According to Charles Dickens, “It was the best of times, it was the worst of times…” While he certainly didn’t know about the many benefits and pitfalls the internet would bring with regard to the security of personal information, Dickens aptly describes a modern day plight for today’s investors. If managed correctly, you can get the best of both worlds; easy access to your information with the peace-of-mind you deserve.
As an investment advisor who tends to work with near-retired or currently-retired clients, the concerns expressed to me regarding the online security of financial information is ever present. And it’s a growing problem that’s rightfully caught the attention of my industry’s regulators.
However, developing and maintaining the security of clients’ personal information requires a true partnership between both the client and the professional. In the absence of clients following sound online habits, like most things in life, there’s a weak link in the chain.
In addition to communicating with your professional advisors about their internal cybersecurity policies designed to reasonably protect your information and your money, here are a few things that you can do to help.
First, develop safe password policies. At its most basic level, avoid using overly simplistic passwords. Naturally, the simpler it is for you to remember, the simpler it is for criminals to exploit.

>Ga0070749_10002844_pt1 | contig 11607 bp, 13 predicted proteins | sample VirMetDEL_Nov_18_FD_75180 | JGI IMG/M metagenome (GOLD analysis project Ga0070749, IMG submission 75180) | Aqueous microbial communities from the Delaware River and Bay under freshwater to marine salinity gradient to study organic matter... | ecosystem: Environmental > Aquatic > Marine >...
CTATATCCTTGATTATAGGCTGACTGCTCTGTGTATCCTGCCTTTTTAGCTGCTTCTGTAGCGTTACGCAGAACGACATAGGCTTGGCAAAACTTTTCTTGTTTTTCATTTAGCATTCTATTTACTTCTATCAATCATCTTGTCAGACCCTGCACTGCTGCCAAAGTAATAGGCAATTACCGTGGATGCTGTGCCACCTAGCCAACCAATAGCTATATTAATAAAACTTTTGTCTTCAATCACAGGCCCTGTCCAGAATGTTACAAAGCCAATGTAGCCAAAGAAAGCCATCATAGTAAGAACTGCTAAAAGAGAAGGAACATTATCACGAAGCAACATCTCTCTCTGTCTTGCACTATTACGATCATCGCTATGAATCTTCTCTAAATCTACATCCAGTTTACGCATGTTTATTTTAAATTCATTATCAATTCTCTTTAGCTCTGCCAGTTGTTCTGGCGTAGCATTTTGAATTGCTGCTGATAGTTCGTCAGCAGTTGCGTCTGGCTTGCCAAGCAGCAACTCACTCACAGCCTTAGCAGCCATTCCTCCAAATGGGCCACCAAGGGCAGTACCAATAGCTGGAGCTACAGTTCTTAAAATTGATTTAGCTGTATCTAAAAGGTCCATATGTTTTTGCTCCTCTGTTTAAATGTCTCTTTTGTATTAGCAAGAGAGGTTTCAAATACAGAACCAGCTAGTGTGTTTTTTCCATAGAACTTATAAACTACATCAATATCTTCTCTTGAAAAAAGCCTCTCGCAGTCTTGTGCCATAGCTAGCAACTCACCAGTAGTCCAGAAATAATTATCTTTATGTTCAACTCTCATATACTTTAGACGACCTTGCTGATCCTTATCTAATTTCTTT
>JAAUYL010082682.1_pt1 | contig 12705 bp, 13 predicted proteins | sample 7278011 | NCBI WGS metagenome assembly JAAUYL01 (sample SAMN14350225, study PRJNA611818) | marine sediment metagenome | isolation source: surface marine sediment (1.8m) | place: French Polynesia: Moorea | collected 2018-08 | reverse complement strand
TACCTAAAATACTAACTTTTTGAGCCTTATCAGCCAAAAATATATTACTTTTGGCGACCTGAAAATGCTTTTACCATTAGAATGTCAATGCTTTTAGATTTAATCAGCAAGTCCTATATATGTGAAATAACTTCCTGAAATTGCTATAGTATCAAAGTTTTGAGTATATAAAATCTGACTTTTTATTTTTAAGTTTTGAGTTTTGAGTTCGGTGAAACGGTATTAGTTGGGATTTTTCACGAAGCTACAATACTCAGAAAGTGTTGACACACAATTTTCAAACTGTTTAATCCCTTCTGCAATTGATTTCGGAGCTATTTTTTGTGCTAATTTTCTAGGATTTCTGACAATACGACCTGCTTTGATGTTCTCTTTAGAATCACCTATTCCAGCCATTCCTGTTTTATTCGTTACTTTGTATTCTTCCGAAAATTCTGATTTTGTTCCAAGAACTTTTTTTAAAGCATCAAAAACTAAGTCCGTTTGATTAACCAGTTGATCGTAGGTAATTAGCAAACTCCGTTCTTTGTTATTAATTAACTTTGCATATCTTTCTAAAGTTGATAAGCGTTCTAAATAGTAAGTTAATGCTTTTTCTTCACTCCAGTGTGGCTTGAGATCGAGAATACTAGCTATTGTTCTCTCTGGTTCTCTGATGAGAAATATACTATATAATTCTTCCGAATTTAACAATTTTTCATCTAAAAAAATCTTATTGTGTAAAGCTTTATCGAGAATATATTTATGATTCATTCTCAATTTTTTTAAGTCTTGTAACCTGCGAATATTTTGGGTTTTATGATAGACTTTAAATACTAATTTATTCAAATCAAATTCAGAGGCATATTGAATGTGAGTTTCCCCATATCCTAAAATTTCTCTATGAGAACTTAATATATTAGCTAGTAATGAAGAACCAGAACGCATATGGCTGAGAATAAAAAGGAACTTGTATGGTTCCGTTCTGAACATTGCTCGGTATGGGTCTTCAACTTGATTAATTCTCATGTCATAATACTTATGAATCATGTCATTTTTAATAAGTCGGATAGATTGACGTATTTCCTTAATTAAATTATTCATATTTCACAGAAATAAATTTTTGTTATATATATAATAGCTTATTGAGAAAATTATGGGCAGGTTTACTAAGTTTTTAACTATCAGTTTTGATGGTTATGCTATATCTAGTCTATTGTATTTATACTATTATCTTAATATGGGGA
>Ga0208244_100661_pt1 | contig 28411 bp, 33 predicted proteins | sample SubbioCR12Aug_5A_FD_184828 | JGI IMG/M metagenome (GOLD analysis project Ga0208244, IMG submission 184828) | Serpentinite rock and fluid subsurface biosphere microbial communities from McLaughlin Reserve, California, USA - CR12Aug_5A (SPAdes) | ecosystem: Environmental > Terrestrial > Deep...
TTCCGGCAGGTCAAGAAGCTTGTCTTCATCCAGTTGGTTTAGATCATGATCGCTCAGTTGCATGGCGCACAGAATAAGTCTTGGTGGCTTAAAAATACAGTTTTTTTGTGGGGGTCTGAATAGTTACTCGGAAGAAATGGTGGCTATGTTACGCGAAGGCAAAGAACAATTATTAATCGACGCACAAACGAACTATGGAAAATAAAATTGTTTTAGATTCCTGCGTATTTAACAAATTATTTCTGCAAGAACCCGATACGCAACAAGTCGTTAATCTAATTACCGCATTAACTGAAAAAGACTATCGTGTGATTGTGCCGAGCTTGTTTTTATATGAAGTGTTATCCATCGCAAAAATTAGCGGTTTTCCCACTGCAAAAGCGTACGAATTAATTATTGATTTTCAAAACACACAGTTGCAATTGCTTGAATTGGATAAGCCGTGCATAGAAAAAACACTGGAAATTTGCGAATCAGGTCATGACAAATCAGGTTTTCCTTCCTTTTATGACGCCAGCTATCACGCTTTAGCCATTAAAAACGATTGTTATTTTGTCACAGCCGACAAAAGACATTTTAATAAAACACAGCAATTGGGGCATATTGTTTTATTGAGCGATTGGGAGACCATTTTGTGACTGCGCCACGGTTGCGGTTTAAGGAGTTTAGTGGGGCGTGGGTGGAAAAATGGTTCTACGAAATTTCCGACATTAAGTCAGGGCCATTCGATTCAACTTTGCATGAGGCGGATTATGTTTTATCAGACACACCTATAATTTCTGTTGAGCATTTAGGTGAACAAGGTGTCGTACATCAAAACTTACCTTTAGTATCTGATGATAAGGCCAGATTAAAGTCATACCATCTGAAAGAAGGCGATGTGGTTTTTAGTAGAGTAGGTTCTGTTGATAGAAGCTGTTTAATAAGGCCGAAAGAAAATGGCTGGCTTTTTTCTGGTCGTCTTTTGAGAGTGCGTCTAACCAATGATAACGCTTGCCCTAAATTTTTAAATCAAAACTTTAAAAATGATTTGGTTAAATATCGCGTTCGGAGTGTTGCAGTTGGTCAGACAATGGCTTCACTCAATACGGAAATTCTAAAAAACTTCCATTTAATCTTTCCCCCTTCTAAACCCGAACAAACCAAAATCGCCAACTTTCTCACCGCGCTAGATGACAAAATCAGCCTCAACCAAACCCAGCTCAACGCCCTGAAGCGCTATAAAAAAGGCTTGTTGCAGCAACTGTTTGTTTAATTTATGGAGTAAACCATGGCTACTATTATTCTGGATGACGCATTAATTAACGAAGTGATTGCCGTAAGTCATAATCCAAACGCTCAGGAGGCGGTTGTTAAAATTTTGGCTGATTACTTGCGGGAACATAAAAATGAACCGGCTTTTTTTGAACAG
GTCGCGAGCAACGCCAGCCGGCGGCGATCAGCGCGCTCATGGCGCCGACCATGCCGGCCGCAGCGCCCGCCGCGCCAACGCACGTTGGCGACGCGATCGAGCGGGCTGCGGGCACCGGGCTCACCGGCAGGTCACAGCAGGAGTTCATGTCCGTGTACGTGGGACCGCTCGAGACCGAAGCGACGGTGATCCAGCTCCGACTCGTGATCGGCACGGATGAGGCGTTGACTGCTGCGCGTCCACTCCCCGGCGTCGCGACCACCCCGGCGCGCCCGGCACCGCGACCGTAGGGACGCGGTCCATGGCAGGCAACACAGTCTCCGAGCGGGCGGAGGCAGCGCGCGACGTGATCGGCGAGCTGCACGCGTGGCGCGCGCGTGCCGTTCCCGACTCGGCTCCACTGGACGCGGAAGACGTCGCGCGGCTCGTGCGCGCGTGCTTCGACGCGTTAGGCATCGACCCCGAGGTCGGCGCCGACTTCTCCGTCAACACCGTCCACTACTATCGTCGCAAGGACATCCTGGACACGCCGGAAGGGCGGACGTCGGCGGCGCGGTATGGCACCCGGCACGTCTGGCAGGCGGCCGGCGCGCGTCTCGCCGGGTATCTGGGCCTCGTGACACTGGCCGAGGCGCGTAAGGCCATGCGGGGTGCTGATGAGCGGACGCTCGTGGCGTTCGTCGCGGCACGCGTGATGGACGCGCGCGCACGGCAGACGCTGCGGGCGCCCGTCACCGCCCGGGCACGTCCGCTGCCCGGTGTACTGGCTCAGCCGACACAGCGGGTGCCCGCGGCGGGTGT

In an era where all of us are juggling dozens of passwords for dozens of websites, it is also intelligent to avoid using the same password across the board, even if it’s sufficiently complex.
Instead, consider creating a single “core” password dedicated just for your financial websites. And, then simply append to your core password a unique identifier to make it one-of-a-kind. Additionally, make it a habit to change your financial passwords frequently. This will help mitigate your financial risk with the types of widespread data breaches we’ve witnessed in recent years.
Second, watch out for what’s known as email phishing scams. It’s not uncommon for unsuspecting victims to fall for fake emails linking to imposter financial institutions’ login pages. By the time they realize it, victims enter their login information online and inadvertently share it with criminals. A best practice is to never click on links to financial websites within emails. Instead, just enter their website address directly in your browser.
Finally, consider calling the various credit report companies – Equifax, Experian and TransUnion – and ask them to install a “lock” on your credit report. This feature can effectively stop identity fraudsters from opening up new credit cards in your name.
So, in the face of Dickens’ double-edged commentary, I’d argue the internet offers far too much to let worry stand in your way. Take a few precautions and enjoy the world of information literally at your fingertips.